|Publication number||US3702006 A|
|Publication date||Oct 31, 1972|
|Filing date||Jun 9, 1971|
|Priority date||Jun 9, 1971|
|Publication number||US 3702006 A, US 3702006A, US-A-3702006, US3702006 A, US3702006A|
|Inventors||Josiah B Page|
|Export Citation||BiBTeX, EndNote, RefMan|
|Referenced by (60), Classifications (20)|
|External Links: USPTO, USPTO Assignment, Espacenet|
United States Patent Page [151 3,702,006 [451 Oct. 31, 1972  Inventor: Josiah B. Page, Salt Point, N.Y.
 Assignee: International Business Machine Corporation, Armonk, N.Y.
 Filed: June 9, 1971  Appl. No.: 151,452
 US. Cl. ..444/l Analysis of Computer Peripheral Interface, By
John Staudhammer, C. Combs, & G. Wilkinson, Proceedings of 22nd National Conference of the Association for Computing Machinery, 1967, pp. 97- 101.
READER! INTERPRETER INPUT I WEUE nummn 12 15 TIOT CONSTRUCTION A System Organization for Resource Allocation,
By D. Dahm, F. Gerbstadt, & M. Pacelli, Communications of the ACM, Vol. 10, Issue 12, December 1967, pp. 772- 779.
Primary Examiner-Gareth D. Shaw Attorney-Hanifin and Jancin and D. R. McKechnie  ABSTRACT During the operation of a data processing system capable of multi-tasking, a count is made of the number of times each l/O device is accessed by each task. The counting is done over the time interval between successive allocation routines. During each allocation, an analysis is made using the count and time interval to estimate the utilization of each device due to the current tasks. An estimate is also made of the anticipated utilization due to the task undergoing allocation. The estimated current and anticipated utilization are then considered and an attempt is made to allocate data sets to the least utilized I/O devices so as to achieve balanced I/O activity.
23 Claims, 10 Drawing Figures MAIN STORAGE TIMER SUPERVISOR SPACE LOAD J REQUEST BALANCER TATBL 21 CREATE 20/ TATBL TERMINATION INPUT BUFFER PATENTED [1U 31 m2 SHEET OlUF 10 FIG. 1
MAIN STORAGE T JOB STEP 1/0 EXECUTION a TERMINATION WORK AREA RECORD Z 2e FFER RECORD 2 28 INVEN JOSIAH B ATTORNEY PATENTED nm 3 1 I972 FIG. 2A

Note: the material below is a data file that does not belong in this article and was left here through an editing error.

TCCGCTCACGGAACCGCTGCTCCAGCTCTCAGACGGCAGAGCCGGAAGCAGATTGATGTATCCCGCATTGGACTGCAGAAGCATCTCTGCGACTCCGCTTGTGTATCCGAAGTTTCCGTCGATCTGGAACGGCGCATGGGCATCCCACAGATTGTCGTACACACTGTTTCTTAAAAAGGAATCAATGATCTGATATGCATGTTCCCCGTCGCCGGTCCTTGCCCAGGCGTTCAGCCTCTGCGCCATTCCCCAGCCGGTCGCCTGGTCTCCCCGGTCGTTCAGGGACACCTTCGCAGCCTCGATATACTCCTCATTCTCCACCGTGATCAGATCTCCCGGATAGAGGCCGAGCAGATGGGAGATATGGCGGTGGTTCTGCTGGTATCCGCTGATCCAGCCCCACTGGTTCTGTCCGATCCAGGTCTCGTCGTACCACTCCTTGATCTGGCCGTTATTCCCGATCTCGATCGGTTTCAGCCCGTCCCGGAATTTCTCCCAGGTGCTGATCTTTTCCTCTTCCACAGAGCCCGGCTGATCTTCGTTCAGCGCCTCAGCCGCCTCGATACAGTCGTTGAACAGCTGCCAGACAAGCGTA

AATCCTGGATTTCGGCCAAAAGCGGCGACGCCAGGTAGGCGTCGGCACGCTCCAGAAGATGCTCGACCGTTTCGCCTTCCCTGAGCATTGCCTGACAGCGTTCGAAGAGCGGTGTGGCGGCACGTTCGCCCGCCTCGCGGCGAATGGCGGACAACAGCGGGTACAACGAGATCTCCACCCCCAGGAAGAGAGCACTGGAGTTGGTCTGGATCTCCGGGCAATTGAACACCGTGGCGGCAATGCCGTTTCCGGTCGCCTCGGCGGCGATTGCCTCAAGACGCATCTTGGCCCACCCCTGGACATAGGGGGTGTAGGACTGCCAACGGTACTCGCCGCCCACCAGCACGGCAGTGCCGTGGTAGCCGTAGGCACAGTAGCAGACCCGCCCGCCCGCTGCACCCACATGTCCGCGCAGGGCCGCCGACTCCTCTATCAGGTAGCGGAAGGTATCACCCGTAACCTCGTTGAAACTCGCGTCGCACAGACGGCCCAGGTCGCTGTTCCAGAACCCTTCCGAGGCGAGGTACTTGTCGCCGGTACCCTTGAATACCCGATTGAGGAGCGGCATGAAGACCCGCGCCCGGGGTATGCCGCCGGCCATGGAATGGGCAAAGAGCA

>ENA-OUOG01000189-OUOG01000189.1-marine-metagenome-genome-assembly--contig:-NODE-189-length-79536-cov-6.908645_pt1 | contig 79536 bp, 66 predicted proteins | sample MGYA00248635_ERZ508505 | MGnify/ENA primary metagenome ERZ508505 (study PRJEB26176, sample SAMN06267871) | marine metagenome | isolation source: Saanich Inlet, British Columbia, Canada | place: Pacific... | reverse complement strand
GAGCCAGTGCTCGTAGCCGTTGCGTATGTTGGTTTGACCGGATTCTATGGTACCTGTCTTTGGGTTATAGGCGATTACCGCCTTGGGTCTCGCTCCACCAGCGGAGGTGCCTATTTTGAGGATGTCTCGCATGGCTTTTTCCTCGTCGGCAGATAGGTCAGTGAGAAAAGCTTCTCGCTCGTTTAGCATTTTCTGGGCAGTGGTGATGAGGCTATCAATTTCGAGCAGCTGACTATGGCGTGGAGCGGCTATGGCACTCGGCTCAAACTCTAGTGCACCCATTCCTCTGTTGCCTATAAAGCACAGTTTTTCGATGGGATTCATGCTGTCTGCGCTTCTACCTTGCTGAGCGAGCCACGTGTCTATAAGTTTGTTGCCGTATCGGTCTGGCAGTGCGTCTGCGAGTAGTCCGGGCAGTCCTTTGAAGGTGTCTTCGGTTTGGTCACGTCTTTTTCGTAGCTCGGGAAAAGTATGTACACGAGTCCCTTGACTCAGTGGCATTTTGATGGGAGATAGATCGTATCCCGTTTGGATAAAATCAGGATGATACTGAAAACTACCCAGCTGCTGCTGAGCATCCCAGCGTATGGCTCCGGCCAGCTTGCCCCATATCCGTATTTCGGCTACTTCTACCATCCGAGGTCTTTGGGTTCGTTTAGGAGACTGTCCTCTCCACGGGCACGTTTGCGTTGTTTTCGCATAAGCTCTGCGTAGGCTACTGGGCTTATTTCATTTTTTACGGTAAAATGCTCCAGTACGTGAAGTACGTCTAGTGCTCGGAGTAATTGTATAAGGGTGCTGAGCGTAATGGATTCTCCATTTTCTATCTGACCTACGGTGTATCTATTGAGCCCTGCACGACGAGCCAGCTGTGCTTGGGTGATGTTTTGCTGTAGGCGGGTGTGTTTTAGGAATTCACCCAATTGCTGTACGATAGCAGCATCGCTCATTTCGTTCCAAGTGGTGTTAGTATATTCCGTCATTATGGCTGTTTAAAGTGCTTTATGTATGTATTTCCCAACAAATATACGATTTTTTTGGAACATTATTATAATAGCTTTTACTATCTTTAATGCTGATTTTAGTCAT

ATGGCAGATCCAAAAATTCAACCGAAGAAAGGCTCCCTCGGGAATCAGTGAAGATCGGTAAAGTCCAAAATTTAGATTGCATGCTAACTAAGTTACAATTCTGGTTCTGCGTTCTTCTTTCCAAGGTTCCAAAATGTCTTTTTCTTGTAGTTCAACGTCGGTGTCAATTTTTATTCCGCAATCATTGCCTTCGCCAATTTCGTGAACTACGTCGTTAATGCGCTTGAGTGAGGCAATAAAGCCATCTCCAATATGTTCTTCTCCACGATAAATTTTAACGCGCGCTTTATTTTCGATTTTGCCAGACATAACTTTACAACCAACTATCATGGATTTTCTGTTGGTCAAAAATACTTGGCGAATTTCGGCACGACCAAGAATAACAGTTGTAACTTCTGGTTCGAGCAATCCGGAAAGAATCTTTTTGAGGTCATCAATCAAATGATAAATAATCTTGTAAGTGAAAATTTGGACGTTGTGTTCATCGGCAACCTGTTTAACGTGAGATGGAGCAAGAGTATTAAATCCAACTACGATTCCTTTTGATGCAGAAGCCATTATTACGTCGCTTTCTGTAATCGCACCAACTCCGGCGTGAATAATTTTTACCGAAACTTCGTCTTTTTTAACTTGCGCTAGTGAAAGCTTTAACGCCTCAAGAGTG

SHEET 020E 10 FIRST ENTRY FROM 18 INITIALIZE FIELDS T0 ZERO ZERO EAC TRY IN PC as ZERO INDEX TO 'BEST PHYSICAL CHANNEL IN LCTBL OBTAIN TIME INTERVAL SINCE LAST ALLOCATION II UPDATE TIIIE AREA INITIALIZE TA PTR T0 ADDRES FIRST TATBL INITIAL DEVICE 53 PRDCEC04 -FIG 20 IN ITI ALIZE TATBL DD ENTRY PTR ADD ACCUMULATE EXCP RATE II CHANNEL UTILI ZATION ONE TO NUMBER TASKS DOINC I/D PATENTEDHCI 31 912 3. 7 O2 O06 SHEET DSUF 10 FIG. 2B
BUMP TATBL PTR T0 NEXT DEVICE ENTRY PATENTED nm 3 1 I972 NARK TATBL DD ENTRY AS SEEN I CALCULATE DURATION OF INTERVAL DD WAS OPEN OBTAIN UTILIZ CONVERSION FA SHEET UNITE-1O FIG. 2C
SET MLTDVSW /80 svmcu TO ONE ENENT it PATENTED B I972 3,702,006
SHEET USUF 10 FIG. 2D
CALCULATE ANTICIPATED EXCP RATE YES E OLD RATE ANTICIPATED RATE ANY DPEN DATA SETS A CURRENT TASKS ANTICIPATED EXCP RATE OLD RATE CALCULATE ANTICIPATED EXCP RATE i 110 IF no CURRENT LOAD sET LOAD 85 Wm H To ONE CALCULATE N DEVICE ST CALCULATE ALONE EEK CIPATED IZATIDN FOR EACH NO DEVICE TYPE CALCU E ANTIC ED UTILIZATION OF- 60 ALL TAPE DATA ET All DBTAI A DRESS OF FIRST LOGICAL CHAN T DD ENTRY CALCULATE CH AN N EL- CONNECT UTILIZATION U PCTUTI 5- H UPDATE CHA UTI L 0 L PAIENTEDHBISI m2 3,702,006
SHEET UGUF 1O 41 FIG. 2E
SECOND ENTRY FROM 10 0 04 END OF YES DADTBL I- /II6 CALCULATE DEVICE NEW CHANNEL no FLAG AS UNCHANGED 1 FIG. OF MERIT STORE IN DADTBL ENTRY UTIL. SINCE LAST ALLOC CHANNEL COMPONENT IIT COMPONENT FOR I21 FIG. OF MERI T ADJUST PTR TO NEXT ENTRY IN PCTBL WAS I39 A CANDIDATE RETURN ZERO FOUND PARAMETER 42 YES I57 THIRD ENTRY FROM I8 RETURN BEST CANDIDATE I MARK DADTBL ENTRY 140 I AS NOT A CANDIDATE A THAT RETURN TO 18 DADSM FAILED PATENTED I972 3.702.006
SHEET [170E 10 FIG. 2F
CAL TE NUMBER OF IDATES IN TlOT DD SET CDMPARAND T0 HIGHEST FIG 0F MERIT POSSIBLE I25 J UCBPTRD 8- l CALCULATE UCB ADDRESS END OF DADTBL MARK DADTBL ENTRY AS A CANDIDATE WIT EX INTO CAN E LIST ADJU PTR 10' NEXT 0 IDAIE m TI 0 T DD ENTRY YES I33 E N 0W E 0 RIT on NEXT 154 DADTBL ENTRY PATENTEDIIIITQI I912 3,702,006
saw 08 [IE I0 oRocEco I FIG. 26 Q?) CALCULATE ExcP RIITE ExcP 147 couIIT TIIIE FOURTH ENTRY W DADSM SUCCESSFUL ADD I To ToTRI I OPEN DATA SETS 142 A DD T0 ToTIII 148 UPDATE ANTI xcp RATE UTILIZATION III PCTBL 143 ZERO ExcP couIIT 149 III TIITRI DEVICE IIIcREIIsE ENTRY ANTICIPATED UTILIZATION III DADTBL EIITRII 51 FOR nEvIcE WE IIEvIcE ssIIIIT II- I CALCULATE DEVICE STAND 144 UPDATE cIIIIIIIIEI ALONE sEEII UTILIZATION IN' UTILIZATION PCTBL I I ACCUHULATE EXCP RETURN TO RATE BY DEVlCE 155 IN DADTBL UPDATE CHANNEL coIIII-EcT 154 UTILIZATION a IIIIsT AccEss II RATE I I RETURN PATENTEIIncrs: I972 3,702,006
sum near 10 FIG. 2H